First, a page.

We're pretty disappointed by yesterday's events in San Francisco. The ACLU of Northern California worked tirelessly to make sure that everyone at yesterday's Olympic torch relay - pro-Tibet protestors, pro-China protestors, fans of the Olympic Games, and the torch carriers themselves - had the opportunity to make their voices heard. City officials, perhaps in concert with federal authorities or the International Olympic Committee, decided to change the torch route and kept everyone, including news teams, in suspense about the torch's location. The thousands of people who spent hours lining what they thought was the official route never got to see the torch. We believe that these people were effectively deprived of a unique change to make themselves heard on matters of worldwide concern.
If the route was changed at the last minute because of serious threats of violence, that would be one thing. But we have serious concerns that the route was changed to avoid the protestors.
As any ACLU member worth their salt knows well, the First Amendment protects robust and even unruly expression, and unless absolutely necessary, the city should not have deprived groups on both sides from expressing their views as the torch went by.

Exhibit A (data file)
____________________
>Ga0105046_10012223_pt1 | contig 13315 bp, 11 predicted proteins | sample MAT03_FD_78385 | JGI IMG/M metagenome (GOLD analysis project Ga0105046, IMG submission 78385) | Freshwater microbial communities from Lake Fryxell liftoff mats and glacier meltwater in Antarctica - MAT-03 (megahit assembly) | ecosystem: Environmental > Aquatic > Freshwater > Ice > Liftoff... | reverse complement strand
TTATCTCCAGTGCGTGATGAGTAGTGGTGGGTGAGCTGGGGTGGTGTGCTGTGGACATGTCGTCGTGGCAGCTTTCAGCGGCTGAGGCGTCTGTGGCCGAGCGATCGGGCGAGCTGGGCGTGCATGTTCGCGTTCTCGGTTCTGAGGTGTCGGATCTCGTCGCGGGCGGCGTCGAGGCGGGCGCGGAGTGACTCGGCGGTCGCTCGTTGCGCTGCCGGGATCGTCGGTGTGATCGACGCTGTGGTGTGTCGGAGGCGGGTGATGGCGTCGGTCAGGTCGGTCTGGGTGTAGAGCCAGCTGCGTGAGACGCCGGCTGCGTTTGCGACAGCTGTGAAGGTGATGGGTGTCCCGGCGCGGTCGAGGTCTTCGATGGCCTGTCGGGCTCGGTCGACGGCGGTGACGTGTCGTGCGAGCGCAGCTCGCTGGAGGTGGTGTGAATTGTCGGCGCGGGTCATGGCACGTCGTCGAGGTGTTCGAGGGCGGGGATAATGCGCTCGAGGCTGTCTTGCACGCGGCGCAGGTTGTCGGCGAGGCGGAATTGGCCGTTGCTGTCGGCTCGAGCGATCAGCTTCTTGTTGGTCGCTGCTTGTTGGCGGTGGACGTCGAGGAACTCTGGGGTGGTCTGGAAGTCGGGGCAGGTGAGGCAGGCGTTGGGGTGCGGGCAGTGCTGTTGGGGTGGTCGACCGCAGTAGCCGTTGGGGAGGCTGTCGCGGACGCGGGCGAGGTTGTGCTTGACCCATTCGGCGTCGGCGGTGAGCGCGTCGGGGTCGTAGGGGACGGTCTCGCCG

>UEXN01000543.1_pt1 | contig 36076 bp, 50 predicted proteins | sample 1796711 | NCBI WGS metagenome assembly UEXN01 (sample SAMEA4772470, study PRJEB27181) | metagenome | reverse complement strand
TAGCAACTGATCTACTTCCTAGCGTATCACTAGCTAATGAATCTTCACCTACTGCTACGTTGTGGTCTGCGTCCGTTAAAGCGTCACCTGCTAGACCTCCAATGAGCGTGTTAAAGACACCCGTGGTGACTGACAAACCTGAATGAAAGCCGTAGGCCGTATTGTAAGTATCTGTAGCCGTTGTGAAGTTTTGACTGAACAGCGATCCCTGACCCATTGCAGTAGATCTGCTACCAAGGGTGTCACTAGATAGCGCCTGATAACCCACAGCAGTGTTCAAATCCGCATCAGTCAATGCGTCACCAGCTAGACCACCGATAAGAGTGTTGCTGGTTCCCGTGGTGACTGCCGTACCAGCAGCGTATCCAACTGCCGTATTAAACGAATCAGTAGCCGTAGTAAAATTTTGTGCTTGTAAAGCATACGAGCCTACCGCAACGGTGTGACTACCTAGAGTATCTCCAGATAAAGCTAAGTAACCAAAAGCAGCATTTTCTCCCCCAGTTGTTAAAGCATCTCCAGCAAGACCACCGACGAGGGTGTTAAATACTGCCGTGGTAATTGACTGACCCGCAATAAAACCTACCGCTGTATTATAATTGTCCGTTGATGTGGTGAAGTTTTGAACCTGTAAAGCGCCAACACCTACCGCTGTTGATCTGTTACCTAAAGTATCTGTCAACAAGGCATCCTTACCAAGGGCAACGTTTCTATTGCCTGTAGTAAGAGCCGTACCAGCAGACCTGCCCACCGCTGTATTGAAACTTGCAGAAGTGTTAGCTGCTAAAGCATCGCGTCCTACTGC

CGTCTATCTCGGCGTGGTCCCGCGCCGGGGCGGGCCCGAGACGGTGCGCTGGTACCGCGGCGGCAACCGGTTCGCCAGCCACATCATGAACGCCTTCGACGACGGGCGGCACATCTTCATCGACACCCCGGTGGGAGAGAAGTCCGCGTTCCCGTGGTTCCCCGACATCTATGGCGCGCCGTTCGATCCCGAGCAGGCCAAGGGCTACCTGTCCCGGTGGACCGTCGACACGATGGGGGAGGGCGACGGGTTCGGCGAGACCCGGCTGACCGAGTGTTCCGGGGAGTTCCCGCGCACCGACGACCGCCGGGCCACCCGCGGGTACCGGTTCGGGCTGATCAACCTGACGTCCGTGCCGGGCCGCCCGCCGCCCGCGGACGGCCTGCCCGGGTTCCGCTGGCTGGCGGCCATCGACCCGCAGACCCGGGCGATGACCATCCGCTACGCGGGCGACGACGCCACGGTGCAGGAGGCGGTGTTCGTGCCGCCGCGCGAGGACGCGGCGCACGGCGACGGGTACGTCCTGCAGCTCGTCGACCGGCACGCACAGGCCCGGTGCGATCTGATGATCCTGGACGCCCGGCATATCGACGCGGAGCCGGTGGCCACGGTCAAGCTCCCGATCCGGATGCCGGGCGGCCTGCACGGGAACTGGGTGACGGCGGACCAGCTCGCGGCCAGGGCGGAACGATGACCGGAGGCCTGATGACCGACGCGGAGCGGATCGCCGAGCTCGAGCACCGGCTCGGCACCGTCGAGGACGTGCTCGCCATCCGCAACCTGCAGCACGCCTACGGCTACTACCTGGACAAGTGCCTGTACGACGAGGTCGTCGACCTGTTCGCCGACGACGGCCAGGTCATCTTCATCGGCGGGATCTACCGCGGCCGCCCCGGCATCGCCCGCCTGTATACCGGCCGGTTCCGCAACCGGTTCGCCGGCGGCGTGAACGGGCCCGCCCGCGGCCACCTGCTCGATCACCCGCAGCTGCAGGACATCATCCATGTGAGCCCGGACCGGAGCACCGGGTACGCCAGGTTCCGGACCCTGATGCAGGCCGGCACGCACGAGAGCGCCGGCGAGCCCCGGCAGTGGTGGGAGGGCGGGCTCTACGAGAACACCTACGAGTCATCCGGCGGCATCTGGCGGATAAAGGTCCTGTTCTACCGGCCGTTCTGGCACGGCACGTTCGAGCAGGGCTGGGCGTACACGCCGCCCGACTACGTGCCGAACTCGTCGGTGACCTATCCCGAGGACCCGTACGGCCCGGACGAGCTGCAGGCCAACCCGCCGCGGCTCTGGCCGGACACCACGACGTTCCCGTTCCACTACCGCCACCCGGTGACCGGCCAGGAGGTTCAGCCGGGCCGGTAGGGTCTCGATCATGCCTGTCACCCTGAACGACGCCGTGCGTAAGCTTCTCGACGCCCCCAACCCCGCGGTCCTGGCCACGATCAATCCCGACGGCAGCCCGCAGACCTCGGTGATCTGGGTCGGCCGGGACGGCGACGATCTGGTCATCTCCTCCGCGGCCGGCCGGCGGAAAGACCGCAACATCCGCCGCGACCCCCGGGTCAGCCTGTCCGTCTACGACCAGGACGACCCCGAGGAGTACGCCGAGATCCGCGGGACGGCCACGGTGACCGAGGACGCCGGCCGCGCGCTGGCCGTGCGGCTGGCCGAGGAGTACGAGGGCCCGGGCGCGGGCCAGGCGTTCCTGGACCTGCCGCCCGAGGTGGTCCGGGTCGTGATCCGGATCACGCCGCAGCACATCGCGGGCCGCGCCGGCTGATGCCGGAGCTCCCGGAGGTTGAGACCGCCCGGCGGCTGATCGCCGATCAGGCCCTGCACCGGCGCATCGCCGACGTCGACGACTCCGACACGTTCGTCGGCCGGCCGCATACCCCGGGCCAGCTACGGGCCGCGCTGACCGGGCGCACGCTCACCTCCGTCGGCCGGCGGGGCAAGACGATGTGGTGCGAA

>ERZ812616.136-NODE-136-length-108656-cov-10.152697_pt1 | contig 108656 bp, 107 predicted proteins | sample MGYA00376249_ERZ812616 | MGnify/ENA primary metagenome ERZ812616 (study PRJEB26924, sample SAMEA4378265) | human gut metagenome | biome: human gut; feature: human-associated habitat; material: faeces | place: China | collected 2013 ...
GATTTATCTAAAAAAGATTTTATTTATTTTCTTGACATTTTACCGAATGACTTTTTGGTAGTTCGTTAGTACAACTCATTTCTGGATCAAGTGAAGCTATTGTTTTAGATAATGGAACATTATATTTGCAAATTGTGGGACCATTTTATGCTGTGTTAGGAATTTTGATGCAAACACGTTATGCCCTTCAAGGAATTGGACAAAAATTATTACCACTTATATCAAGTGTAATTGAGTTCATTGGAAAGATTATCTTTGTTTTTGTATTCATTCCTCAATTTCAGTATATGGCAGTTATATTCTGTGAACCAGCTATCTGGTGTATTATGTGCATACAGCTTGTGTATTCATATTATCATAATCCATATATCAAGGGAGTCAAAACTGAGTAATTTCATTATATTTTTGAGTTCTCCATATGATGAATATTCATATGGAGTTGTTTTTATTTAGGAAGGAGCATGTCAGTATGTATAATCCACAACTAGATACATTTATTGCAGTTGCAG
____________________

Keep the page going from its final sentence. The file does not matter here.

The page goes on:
Michael Risher, a staff attorney at the ACLU of Northern California, who recorded a podcast about the ACLU's negotiations with the city about the torch relay, reports that despite securing previous agreements with the city that it would not discriminate against protestors based on message, the ACLU's legal observers witnessed police ordering peaceful protestors carrying Tibetan flags and signs to leave Justin Herman Plaza, the planned location of the closing ceremony. The police were also standing at the entrance to the plaza discouraging people carrying signs or even wearing T-shirts relating to Tibet or Darfur from entering, telling them that if they entered the plaza there would be 'confrontations' and that the police could not promise to protect them.
The torch was rerouted to San Francisco International Airport instead, where it departed for Buenos Aires after a mere two-hour tour through the city.
The San Francisco Chronicle opined on yesterday's events today:
Everyone who turned out should feel cheated. Along the Embarcadero route, Beijing's backers and the groups opposed to China's policies in Tibet, Burma and Darfur didn't get a glimpse of the flaming torch. Casual observers who wanted to take in the torch's only North American stop were likewise left out. In effect, the event was canceled.
This was San Francisco's chance to show how it respects and handles vigorous political dissent. It is also the hub of a region with great pride in its Olympic alliances. Thousands gathered to see the torch and express their passions, positive and negative, about the upcoming Games. Regrettably, our city leaders chose to run away from them.
It's a shame that San Francisco, a city with such a rich history of political protest, ultimately didn't allow its residents the opportunity to fully participate in such a momentous event. The ACLU will continue to investigate yesterday's events.